India capped off a fantastic 2016 with a thumping 4-0 hammering of England. While the performances of Virat Kohli and Ravichandran Ashwin took center stage, India managed to unearth some real good talent. One of them was Jayant Yadav. The 26-year-old was in the thick of things as soon as he burst onto the Test scene. Crucial lower-order runs and a brilliant run out on just the second day of his debut match set the tone and from then on his consistent all-round performances stood out. With the ball he provided control while with the bat, he amassed crucial runs. He ended the series with a batting average of 73.66 and nine wickets from three matches at 29.55. He became the first India batsman to score a century at No 9, in just his third Test. The off-spinner’s control stood out in his bowling while his technique and composure impressed many. He has consistently received praise from his captain, coach and seniors and in Jayant, India has discovered a fine all-rounder.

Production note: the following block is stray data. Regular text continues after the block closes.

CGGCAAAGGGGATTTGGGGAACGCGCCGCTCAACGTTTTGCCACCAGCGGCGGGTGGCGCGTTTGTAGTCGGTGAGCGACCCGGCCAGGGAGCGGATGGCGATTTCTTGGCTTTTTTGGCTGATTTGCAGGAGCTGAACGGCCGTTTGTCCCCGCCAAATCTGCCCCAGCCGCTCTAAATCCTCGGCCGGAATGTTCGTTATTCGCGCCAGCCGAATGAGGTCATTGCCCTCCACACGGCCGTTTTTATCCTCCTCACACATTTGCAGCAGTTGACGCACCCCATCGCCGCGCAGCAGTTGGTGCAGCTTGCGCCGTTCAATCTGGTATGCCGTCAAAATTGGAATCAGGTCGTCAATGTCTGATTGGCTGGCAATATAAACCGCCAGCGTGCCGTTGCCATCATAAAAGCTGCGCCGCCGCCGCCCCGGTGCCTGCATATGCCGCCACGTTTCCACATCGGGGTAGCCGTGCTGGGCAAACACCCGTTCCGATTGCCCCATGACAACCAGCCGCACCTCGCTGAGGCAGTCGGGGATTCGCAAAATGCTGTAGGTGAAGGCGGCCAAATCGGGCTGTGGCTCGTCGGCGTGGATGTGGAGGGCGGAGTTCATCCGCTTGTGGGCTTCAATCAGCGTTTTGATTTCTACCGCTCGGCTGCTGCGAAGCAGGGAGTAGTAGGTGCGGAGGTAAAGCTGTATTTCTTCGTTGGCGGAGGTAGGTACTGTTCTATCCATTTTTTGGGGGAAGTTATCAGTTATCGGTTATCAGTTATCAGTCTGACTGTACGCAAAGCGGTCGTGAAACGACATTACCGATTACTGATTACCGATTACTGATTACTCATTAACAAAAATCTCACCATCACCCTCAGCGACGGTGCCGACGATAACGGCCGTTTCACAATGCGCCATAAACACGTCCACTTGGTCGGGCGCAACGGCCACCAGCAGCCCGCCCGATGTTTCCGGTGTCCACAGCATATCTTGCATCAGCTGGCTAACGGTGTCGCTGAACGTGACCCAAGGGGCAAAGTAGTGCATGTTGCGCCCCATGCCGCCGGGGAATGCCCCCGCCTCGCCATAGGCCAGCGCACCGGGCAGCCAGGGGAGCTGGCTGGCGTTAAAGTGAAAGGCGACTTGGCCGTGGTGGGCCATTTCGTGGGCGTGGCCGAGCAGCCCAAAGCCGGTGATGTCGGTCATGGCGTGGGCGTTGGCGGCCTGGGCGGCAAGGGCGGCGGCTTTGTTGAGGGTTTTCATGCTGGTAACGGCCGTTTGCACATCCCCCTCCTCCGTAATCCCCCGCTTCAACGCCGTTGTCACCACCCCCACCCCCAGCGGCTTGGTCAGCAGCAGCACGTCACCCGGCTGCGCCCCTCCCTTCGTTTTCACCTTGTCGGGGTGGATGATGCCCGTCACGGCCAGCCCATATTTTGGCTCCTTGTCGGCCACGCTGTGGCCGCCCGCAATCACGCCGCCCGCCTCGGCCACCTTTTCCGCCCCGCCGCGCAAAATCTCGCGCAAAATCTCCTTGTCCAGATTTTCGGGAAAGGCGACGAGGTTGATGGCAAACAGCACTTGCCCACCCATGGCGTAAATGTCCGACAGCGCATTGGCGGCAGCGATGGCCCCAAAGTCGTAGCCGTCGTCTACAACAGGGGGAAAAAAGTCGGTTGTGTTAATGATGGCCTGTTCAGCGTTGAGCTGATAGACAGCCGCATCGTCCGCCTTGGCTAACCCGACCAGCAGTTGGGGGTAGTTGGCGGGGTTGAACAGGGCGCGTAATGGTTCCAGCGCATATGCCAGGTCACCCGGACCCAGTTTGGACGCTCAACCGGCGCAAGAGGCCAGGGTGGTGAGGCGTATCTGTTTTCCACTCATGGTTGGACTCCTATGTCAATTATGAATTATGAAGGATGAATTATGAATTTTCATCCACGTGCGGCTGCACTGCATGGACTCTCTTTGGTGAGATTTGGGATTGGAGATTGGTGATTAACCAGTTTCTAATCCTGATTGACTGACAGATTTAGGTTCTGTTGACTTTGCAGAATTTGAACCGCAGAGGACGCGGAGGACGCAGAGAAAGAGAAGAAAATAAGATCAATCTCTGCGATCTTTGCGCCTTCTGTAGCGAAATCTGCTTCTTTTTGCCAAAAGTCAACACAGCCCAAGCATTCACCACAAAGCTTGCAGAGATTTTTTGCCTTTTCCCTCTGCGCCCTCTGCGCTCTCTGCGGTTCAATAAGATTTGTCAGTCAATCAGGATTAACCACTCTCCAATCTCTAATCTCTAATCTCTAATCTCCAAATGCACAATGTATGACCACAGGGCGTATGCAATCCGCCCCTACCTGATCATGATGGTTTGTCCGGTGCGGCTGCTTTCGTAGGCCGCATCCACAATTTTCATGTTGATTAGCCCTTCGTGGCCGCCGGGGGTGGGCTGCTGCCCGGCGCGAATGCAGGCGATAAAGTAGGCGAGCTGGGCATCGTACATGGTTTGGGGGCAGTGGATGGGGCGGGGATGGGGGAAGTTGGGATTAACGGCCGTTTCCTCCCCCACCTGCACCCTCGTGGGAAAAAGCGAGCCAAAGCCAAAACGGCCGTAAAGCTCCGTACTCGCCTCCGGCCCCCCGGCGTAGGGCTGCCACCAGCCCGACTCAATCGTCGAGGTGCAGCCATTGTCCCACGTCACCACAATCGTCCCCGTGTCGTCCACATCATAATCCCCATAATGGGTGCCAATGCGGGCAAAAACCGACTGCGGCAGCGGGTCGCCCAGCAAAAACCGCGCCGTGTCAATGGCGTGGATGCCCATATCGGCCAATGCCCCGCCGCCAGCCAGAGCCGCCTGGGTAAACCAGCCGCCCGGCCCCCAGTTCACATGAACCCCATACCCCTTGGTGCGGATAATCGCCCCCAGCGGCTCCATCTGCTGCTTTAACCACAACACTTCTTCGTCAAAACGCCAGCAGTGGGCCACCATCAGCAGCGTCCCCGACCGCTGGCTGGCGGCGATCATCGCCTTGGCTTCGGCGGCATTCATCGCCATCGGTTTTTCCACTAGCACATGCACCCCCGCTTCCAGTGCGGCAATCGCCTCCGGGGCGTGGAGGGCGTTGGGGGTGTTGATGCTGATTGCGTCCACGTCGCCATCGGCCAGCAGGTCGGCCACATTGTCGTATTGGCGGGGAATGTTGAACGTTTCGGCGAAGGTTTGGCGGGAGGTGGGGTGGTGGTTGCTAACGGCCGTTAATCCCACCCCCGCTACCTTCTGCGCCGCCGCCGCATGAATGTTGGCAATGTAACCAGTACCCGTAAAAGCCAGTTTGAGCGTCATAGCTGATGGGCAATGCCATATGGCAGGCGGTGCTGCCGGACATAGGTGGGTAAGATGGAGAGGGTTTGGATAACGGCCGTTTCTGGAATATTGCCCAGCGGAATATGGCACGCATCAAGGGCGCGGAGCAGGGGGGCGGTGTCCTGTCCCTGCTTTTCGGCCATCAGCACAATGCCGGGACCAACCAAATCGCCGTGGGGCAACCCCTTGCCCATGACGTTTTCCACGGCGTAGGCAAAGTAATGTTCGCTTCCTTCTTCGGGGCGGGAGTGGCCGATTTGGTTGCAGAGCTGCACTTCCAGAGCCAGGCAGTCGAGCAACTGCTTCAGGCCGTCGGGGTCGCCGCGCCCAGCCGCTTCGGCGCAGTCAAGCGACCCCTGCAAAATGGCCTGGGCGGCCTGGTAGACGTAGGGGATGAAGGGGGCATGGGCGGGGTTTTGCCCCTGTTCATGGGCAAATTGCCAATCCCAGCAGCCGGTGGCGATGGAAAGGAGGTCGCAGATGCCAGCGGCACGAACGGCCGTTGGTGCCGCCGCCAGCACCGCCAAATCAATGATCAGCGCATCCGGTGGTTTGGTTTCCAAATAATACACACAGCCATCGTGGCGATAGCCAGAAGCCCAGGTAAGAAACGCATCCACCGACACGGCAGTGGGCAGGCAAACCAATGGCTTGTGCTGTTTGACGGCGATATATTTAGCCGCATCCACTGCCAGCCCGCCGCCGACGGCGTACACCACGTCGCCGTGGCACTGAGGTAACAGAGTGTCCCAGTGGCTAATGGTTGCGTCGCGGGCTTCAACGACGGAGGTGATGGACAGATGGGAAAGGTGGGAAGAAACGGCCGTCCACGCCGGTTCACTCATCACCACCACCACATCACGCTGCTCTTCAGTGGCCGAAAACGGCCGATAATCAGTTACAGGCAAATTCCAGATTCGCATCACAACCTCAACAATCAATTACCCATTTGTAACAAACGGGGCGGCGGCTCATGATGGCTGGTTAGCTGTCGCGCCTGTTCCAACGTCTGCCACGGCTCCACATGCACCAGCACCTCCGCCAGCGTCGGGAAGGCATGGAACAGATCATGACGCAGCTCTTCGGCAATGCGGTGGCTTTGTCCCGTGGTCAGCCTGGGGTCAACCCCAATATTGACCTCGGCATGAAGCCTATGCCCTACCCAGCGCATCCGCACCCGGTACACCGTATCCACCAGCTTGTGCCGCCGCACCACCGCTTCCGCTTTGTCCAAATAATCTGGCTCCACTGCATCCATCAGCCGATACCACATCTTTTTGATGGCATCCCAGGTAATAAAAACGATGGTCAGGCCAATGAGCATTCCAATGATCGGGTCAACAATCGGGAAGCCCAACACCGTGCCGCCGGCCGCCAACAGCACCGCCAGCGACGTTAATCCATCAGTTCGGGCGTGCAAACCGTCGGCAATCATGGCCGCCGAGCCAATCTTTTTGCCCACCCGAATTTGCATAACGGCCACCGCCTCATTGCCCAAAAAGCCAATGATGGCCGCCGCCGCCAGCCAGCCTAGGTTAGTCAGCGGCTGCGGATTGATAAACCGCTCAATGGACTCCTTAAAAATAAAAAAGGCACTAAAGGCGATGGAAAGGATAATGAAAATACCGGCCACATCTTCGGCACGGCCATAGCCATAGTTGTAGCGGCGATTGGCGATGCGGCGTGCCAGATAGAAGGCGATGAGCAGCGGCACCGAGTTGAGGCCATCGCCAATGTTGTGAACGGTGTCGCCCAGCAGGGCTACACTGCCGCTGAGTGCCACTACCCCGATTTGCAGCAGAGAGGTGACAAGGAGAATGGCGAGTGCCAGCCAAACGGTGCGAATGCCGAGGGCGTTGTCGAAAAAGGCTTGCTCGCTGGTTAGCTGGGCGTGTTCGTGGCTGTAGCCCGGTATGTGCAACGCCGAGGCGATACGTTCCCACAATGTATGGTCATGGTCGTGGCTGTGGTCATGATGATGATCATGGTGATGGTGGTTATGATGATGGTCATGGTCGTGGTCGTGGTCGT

Scoring a 300, at any level, is commendable. And doing so in your third Test innings, that too with complete authority, clearly indicates the caliber a player possesses. There were doubts looming over Karun Nair’s ability in the international arena after the Karnataka batsman failed in his initial two attempts at the crease. But he put them to rest with his scintillating triple century, a knock which has announced Karun at the big stage. The year 2016 ended on a high note for the 25-year old, though it wasn’t this pleasant early on. After making his limited-overs debut for India against Zimbabwe in June, the youngster visited Sree Parthasarathy Temple in Kerala in thanksgiving. But the experience turned out to be tragic as he survived a boat mishap. The accident had an impact on the Karnataka batsman as he went through a lean patch in India A’s tour of Australia and the first few matches of Ranji Trophy. However, he recuperated and gained form soon. But such is the competition in the Indian Test set-up currently that despite scoring 303 in the Chennai Test, Karun may find himself warming the bench after Ajinkya Rahane returns to the team, but is sure to find a spot in the overall squad.